Whenever I read about autonomous cars and how they are projected to disrupt the auto market in coming decades, I’m left to wonder about the benefits of autonomous vehicles. In farm vehicles like tractors, combines, and self-propelled sprayers, I get it. Making them autonomous can reduce labor costs, make farm work easier, make crop input application more accurate, and reduce fuel costs by finding the shortest path and the tractor settings’ sweet spot.
But with cars, the benefits have seemed more elusive. After all, the sole purpose of cars is to transport people. And what’s the benefit of driving around when you might not even have passengers to transport?
TU-Automotive helped to bring the benefits home for me in a newsletter it sent out today. The newsletter linked to a report by Bloomberg analyst Brian Johnson who projects that US auto sales may drop about 40% in the next 25 years because of shared driverless cars, forcing mass-market producers such as General Motors and Ford to slash output.
TU-Automotive summed up how Johnson outlined the creation of four vehicle categories: traditional cars and trucks driven by individuals for work or in rural areas; “family autonomous vehicles,” owned by individuals and shared by a single family; “shared autonomous vehicles” that would be “robot taxis” summoned by smartphone; and “pooled shared autonomous vehicles” that accommodate multiple riders, like a bus or a van.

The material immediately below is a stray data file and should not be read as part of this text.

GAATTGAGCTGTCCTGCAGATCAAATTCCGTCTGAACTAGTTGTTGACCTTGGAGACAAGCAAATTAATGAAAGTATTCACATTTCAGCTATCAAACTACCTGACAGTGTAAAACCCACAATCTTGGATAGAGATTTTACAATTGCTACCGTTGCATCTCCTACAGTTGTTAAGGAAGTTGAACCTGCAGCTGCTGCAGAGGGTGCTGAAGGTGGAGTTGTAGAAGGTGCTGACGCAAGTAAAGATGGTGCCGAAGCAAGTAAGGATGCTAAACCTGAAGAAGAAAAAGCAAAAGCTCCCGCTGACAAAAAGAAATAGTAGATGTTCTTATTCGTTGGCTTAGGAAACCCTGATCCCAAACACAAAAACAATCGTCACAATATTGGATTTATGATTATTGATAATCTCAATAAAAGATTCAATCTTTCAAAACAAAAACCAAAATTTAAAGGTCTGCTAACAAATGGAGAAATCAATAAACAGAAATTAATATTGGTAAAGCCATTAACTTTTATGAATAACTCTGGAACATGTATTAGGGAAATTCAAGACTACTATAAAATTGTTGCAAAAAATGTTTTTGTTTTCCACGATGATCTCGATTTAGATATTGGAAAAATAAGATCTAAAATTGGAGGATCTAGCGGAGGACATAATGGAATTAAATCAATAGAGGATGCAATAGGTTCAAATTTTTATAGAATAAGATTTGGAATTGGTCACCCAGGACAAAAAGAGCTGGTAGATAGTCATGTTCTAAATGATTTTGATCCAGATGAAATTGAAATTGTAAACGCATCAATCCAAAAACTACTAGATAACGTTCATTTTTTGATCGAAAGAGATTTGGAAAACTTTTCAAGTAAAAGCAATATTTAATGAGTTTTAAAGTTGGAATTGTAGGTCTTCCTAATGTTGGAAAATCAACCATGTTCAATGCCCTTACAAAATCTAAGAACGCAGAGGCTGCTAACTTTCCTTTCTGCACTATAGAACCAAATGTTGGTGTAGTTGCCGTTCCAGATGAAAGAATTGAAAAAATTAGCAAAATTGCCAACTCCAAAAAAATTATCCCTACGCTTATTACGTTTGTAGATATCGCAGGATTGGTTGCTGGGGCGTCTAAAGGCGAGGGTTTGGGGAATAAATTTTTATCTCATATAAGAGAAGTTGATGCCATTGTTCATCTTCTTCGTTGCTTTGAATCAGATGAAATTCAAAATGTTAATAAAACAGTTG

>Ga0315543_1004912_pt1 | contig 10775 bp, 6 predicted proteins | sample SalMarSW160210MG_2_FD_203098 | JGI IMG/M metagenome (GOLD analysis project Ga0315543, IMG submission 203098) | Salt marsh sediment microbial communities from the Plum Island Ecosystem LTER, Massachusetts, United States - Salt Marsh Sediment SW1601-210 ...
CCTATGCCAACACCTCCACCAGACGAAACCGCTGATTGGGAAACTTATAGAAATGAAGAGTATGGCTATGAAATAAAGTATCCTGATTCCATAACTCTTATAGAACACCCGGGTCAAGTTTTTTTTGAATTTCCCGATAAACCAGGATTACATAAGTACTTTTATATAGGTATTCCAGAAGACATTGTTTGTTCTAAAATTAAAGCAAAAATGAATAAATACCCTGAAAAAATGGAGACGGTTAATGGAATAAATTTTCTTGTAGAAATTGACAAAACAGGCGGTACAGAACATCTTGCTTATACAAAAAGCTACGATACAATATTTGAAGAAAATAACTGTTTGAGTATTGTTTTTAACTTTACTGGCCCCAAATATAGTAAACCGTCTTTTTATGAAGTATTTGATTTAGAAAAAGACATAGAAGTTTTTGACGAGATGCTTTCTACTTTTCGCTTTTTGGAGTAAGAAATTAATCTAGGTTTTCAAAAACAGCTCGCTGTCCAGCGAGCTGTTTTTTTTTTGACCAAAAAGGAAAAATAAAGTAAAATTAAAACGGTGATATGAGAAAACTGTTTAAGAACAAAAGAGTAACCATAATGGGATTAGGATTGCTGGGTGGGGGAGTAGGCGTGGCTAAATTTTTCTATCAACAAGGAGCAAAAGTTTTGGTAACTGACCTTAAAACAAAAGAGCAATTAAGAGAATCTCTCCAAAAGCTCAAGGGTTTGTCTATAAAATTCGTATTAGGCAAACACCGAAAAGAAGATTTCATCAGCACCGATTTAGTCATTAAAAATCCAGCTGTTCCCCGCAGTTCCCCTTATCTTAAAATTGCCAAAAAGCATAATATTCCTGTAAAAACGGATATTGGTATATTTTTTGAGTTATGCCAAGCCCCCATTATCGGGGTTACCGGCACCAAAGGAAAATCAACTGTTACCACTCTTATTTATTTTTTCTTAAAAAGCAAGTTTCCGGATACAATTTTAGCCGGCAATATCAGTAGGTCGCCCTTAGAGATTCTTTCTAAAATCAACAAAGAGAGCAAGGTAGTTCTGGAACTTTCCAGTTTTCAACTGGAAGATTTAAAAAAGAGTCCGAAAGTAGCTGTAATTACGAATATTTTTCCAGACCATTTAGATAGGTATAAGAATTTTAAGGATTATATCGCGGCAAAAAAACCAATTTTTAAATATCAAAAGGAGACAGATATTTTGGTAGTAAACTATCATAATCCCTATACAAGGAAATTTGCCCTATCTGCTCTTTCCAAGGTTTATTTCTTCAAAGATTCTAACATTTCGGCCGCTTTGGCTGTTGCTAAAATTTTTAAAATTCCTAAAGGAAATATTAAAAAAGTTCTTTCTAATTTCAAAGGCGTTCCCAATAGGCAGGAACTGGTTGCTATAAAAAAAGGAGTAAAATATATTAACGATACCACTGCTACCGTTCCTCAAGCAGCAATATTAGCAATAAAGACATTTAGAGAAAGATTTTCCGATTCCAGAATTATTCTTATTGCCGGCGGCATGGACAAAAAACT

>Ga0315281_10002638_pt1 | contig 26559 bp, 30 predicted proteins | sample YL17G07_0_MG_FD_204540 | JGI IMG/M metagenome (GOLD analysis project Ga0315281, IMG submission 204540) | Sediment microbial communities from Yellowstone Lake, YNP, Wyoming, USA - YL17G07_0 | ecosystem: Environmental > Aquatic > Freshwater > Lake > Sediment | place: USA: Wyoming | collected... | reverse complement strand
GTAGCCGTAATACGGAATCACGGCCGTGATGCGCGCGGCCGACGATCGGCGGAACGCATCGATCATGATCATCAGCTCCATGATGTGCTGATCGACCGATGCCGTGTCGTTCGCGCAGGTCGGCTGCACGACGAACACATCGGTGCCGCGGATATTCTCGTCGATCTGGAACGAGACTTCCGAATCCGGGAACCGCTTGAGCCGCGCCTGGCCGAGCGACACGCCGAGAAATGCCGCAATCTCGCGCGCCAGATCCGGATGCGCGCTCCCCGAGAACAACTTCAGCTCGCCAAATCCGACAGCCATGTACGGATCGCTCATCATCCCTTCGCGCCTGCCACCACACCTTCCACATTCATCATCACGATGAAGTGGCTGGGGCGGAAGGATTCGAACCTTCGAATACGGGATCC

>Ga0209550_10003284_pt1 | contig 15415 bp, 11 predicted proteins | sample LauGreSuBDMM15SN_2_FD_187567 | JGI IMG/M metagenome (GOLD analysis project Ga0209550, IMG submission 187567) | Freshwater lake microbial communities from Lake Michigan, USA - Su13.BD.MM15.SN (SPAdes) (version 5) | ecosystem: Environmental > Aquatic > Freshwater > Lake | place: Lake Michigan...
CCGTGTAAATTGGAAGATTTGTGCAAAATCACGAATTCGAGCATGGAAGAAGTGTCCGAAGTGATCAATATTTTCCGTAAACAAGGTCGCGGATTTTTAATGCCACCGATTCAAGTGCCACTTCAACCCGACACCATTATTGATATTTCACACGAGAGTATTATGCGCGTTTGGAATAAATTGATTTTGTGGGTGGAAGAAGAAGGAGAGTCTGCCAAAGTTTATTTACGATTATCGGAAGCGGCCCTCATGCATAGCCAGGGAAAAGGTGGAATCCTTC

In an article we posted a few weeks ago, business author Russ Banham talked about beginnings of this. Of how Uber and Zipcar are delivering cars right to your door to makes it easier to rent cars or get a taxi. Next, say goodbye to the taxi driver if reports like Johnson’s come to fore.
Of course, all this reading led me back to autonomous farm vehicles and how their applications will play out. Here are some links to bring autonomy back home to farming.
Farms can benefit from autonomous tractors, TorcRobotics
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